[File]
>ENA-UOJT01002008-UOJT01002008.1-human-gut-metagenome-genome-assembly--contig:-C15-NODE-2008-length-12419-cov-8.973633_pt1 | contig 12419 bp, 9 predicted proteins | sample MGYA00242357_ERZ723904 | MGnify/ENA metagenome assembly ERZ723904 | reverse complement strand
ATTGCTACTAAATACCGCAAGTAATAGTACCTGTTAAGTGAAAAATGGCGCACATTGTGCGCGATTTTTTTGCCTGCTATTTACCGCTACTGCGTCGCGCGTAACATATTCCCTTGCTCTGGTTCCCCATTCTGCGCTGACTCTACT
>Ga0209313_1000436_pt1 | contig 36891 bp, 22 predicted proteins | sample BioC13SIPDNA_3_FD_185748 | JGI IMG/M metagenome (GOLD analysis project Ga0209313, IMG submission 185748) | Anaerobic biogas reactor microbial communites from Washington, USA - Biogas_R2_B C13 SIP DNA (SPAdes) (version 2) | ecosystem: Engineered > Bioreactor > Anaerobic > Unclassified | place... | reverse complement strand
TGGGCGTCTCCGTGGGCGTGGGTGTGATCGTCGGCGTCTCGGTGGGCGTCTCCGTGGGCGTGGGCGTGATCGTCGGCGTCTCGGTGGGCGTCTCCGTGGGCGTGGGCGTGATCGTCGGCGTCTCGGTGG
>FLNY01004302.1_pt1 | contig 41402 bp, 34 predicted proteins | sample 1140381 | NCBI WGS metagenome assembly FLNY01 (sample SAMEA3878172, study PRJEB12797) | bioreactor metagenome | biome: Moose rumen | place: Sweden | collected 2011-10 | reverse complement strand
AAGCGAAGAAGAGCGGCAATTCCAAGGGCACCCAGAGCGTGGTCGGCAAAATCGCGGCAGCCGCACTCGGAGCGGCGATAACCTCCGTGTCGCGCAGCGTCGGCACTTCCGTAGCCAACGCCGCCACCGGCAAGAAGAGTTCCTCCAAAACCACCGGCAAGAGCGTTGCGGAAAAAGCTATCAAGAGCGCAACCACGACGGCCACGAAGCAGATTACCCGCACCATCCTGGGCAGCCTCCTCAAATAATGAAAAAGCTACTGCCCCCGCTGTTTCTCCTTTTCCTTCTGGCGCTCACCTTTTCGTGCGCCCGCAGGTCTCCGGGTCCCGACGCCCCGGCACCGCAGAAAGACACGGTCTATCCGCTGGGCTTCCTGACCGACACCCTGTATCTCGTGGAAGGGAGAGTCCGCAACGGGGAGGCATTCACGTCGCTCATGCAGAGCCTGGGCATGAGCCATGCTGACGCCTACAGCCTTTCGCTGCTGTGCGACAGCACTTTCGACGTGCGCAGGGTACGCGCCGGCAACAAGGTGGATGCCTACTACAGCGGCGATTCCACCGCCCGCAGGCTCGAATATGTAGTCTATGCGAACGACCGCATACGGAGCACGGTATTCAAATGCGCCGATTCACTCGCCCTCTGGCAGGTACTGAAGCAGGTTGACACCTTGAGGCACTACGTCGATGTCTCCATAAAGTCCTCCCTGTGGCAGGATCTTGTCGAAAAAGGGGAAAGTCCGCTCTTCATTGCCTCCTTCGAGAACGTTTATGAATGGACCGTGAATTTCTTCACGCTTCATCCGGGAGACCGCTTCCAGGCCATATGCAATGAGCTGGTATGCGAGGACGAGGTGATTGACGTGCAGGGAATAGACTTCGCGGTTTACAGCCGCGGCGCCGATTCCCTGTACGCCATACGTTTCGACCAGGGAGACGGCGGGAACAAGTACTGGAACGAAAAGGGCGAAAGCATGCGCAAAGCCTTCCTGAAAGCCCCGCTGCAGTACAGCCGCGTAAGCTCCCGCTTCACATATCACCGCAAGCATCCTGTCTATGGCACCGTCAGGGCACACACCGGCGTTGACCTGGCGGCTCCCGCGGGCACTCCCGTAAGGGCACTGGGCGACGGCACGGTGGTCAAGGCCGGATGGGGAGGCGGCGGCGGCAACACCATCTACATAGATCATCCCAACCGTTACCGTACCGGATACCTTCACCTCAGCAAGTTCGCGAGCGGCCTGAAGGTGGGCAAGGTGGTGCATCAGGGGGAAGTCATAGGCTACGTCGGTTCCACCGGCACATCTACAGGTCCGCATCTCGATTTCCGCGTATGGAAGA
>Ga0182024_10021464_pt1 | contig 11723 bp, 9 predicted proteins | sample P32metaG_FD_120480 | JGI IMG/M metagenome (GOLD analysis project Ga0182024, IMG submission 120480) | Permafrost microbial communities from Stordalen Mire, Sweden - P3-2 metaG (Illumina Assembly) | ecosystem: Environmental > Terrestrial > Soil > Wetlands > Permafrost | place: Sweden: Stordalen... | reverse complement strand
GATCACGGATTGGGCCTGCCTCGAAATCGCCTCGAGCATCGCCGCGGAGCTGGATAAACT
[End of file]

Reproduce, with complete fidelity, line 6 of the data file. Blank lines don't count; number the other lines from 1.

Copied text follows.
AAGCGAAGAAGAGCGGCAATTCCAAGGGCACCCAGAGCGTGGTCGGCAAAATCGCGGCAGCCGCACTCGGAGCGGCGATAACCTCCGTGTCGCGCAGCGTCGGCACTTCCGTAGCCAACGCCGCCACCGGCAAGAAGAGTTCCTCCAAAACCACCGGCAAGAGCGTTGCGGAAAAAGCTATCAAGAGCGCAACCACGACGGCCACGAAGCAGATTACCCGCACCATCCTGGGCAGCCTCCTCAAATAATGAAAAAGCTACTGCCCCCGCTGTTTCTCCTTTTCCTTCTGGCGCTCACCTTTTCGTGCGCCCGCAGGTCTCCGGGTCCCGACGCCCCGGCACCGCAGAAAGACACGGTCTATCCGCTGGGCTTCCTGACCGACACCCTGTATCTCGTGGAAGGGAGAGTCCGCAACGGGGAGGCATTCACGTCGCTCATGCAGAGCCTGGGCATGAGCCATGCTGACGCCTACAGCCTTTCGCTGCTGTGCGACAGCACTTTCGACGTGCGCAGGGTACGCGCCGGCAACAAGGTGGATGCCTACTACAGCGGCGATTCCACCGCCCGCAGGCTCGAATATGTAGTCTATGCGAACGACCGCATACGGAGCACGGTATTCAAATGCGCCGATTCACTCGCCCTCTGGCAGGTACTGAAGCAGGTTGACACCTTGAGGCACTACGTCGATGTCTCCATAAAGTCCTCCCTGTGGCAGGATCTTGTCGAAAAAGGGGAAAGTCCGCTCTTCATTGCCTCCTTCGAGAACGTTTATGAATGGACCGTGAATTTCTTCACGCTTCATCCGGGAGACCGCTTCCAGGCCATATGCAATGAGCTGGTATGCGAGGACGAGGTGATTGACGTGCAGGGAATAGACTTCGCGGTTTACAGCCGCGGCGCCGATTCCCTGTACGCCATACGTTTCGACCAGGGAGACGGCGGGAACAAGTACTGGAACGAAAAGGGCGAAAGCATGCGCAAAGCCTTCCTGAAAGCCCCGCTGCAGTACAGCCGCGTAAGCTCCCGCTTCACATATCACCGCAAGCATCCTGTCTATGGCACCGTCAGGGCACACACCGGCGTTGACCTGGCGGCTCCCGCGGGCACTCCCGTAAGGGCACTGGGCGACGGCACGGTGGTCAAGGCCGGATGGGGAGGCGGCGGCGGCAACACCATCTACATAGATCATCCCAACCGTTACCGTACCGGATACCTTCACCTCAGCAAGTTCGCGAGCGGCCTGAAGGTGGGCAAGGTGGTGCATCAGGGGGAAGTCATAGGCTACGTCGGTTCCACCGGCACATCTACAGGTCCGCATCTCGATTTCCGCGTATGGAAGA